• W.H. Auden and "The Dyer's Hand"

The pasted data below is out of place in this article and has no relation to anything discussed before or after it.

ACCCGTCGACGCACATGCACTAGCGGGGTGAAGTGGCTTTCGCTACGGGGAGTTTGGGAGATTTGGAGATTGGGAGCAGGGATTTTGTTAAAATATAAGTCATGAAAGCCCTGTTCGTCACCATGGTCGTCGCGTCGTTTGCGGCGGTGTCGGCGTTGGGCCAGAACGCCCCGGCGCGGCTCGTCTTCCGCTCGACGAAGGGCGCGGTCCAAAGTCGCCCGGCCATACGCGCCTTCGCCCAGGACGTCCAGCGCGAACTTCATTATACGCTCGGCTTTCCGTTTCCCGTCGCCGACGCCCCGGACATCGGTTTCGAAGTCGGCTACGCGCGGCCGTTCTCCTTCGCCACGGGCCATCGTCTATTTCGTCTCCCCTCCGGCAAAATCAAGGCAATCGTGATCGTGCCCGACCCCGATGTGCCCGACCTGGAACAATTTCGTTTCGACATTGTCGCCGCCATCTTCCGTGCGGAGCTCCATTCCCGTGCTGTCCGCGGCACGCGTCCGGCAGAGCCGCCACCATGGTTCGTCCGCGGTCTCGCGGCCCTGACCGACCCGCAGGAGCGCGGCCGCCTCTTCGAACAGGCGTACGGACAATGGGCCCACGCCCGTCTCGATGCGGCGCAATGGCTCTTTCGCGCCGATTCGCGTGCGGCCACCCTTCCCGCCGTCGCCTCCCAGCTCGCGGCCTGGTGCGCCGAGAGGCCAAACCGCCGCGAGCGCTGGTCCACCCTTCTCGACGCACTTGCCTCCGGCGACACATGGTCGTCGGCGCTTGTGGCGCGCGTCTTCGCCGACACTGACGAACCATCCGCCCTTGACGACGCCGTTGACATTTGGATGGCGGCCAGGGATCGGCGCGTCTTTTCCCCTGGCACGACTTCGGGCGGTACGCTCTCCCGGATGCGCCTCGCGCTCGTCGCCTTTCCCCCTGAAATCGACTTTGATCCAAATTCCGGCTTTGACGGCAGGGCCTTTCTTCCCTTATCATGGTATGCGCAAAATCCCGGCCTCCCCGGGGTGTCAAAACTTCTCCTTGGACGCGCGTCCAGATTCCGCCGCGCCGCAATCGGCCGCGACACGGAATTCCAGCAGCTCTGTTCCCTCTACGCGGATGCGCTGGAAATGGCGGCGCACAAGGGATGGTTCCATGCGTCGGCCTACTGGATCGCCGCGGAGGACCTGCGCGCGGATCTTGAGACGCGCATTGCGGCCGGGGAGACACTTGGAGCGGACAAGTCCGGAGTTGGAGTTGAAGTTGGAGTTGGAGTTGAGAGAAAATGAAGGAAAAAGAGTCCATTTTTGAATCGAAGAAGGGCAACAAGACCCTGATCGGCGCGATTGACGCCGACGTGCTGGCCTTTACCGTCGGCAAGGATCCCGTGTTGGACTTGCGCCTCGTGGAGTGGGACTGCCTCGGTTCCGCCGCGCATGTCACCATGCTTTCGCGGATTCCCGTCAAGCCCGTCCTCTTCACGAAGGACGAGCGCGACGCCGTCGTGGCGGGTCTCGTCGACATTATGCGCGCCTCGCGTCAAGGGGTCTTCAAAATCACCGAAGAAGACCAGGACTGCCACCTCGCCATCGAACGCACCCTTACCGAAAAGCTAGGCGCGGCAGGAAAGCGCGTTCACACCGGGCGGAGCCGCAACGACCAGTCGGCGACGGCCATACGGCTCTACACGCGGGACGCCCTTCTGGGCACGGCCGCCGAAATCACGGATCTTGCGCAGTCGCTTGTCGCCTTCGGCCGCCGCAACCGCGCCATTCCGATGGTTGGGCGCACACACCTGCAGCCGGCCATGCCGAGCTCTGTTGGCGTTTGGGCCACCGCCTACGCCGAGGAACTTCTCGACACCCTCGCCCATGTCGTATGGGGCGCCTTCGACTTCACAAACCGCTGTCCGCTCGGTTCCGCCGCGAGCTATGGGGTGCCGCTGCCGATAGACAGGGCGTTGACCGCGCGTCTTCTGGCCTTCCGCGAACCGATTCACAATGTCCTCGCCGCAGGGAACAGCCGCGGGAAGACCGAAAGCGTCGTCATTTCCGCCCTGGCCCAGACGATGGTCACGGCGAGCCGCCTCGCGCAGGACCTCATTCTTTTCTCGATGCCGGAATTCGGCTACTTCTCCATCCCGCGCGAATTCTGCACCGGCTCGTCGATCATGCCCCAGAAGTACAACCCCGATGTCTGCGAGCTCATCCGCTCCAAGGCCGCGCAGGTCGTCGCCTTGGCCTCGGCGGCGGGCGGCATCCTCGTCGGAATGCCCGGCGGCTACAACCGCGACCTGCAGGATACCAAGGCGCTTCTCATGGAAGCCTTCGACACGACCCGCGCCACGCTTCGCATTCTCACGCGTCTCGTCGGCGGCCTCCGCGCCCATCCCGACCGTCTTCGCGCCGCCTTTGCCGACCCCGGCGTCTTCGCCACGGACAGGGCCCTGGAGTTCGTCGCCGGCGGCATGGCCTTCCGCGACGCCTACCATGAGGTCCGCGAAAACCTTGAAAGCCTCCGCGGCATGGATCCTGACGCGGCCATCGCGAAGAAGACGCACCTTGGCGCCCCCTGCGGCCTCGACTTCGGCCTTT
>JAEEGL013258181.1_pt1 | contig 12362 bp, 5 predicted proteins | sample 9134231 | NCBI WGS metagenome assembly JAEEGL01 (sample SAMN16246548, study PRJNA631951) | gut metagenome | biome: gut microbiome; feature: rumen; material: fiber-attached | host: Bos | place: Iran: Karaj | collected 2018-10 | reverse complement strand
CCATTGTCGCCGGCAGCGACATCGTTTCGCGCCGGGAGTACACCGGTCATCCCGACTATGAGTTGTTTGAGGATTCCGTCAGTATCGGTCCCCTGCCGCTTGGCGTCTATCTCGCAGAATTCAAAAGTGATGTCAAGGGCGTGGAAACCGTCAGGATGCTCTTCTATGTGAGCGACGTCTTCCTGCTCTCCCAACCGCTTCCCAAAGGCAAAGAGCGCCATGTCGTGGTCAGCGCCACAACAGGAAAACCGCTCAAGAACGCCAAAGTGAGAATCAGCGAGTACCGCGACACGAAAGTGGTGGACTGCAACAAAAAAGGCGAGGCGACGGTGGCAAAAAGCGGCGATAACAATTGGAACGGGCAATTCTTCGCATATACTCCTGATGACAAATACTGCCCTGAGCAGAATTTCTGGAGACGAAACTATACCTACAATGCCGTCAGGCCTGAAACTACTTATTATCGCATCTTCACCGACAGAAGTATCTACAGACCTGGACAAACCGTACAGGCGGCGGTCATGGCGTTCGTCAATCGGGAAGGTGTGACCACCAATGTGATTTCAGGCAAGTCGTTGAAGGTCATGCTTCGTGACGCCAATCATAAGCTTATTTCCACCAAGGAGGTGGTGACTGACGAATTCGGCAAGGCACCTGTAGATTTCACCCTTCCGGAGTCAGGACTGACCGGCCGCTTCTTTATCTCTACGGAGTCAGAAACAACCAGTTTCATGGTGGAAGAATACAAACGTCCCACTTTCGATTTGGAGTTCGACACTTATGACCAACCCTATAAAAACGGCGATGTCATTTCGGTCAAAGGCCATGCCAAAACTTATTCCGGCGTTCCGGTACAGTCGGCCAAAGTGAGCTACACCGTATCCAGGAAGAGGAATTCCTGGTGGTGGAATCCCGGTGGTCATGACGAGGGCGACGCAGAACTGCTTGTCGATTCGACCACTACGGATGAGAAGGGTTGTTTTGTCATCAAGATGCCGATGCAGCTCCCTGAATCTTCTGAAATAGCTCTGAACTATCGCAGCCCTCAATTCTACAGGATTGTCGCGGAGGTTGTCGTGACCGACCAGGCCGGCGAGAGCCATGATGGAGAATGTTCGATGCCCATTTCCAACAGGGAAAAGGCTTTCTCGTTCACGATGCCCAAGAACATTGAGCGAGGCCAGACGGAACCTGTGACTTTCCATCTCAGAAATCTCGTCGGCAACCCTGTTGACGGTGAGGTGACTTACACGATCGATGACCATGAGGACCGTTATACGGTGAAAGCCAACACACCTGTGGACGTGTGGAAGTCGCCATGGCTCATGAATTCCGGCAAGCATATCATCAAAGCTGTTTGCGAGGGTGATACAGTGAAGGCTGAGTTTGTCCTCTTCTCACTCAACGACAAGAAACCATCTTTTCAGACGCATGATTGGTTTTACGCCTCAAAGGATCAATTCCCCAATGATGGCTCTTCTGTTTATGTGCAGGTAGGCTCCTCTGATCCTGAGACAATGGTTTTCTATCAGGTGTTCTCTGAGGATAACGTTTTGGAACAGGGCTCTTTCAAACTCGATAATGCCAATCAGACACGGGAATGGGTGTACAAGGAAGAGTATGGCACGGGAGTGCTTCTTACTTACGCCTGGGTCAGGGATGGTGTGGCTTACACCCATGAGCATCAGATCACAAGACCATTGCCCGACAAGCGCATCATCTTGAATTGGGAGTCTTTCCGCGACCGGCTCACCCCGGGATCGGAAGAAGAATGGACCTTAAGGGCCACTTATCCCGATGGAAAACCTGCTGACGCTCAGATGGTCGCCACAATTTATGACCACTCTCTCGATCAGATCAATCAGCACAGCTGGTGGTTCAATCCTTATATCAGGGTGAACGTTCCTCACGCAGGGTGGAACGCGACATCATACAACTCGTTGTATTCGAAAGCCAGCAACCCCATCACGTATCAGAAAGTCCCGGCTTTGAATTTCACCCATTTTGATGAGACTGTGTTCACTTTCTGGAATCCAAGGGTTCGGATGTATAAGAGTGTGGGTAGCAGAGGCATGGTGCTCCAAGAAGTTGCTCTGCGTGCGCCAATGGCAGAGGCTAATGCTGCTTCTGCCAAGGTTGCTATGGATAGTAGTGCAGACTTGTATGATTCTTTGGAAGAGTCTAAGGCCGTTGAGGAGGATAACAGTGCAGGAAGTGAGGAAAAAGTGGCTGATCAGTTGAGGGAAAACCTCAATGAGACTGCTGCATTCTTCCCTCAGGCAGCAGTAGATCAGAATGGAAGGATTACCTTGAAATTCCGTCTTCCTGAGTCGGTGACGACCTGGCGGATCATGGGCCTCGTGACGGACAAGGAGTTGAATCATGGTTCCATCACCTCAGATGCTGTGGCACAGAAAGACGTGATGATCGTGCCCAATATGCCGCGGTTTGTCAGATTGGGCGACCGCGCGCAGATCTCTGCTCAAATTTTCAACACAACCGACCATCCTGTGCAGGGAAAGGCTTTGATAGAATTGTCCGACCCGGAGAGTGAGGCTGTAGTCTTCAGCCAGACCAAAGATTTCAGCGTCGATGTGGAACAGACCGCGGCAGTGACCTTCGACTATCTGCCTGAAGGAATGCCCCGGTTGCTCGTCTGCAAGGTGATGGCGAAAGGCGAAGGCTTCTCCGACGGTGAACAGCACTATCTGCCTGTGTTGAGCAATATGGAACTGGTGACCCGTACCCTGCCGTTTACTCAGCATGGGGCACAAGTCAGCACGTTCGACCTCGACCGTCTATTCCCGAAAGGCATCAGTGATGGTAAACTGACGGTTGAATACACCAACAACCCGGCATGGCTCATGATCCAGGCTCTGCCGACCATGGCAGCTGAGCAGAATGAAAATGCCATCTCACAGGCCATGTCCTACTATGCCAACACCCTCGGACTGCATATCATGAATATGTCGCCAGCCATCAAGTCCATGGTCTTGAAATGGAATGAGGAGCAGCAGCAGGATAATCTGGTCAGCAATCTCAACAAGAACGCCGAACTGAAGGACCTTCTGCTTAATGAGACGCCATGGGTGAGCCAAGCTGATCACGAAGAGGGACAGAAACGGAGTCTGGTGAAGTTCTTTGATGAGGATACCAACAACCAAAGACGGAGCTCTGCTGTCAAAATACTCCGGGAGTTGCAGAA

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    I came to this marvelous gay curmudgeon throught the fanstasy novels of Tolkien and through the mystery novels of Ross MacDonald (Kenneth Millar). I'm one of those people who upon finding an author I enjoy reading becomes obessessed with them. I read not only everything they have writen, but often every major book written about them. In the case of W.H. Auden, I had just finished the LOTR for the second time and began looking for commentary about Tolkien and his work. I discovered that Auden was instrumental in getting the word out about how great Tolkien's work was. He wrote major reviews for each volume of the trilogy for the New York Times. He felt it was a masterpiece and explained why. I ate everyword up as if it were manna because even though I did not have an Oxford education, I felt the same way. I loved Tolkiens work as a young boy; Auden loved it as an educated man. He put me on the path to both loving and understanding Tolkien's work that has existed to the present day. I read the LOTR ever year starting in October. And I also frequently re-read Auden's essays on Tolkien as well.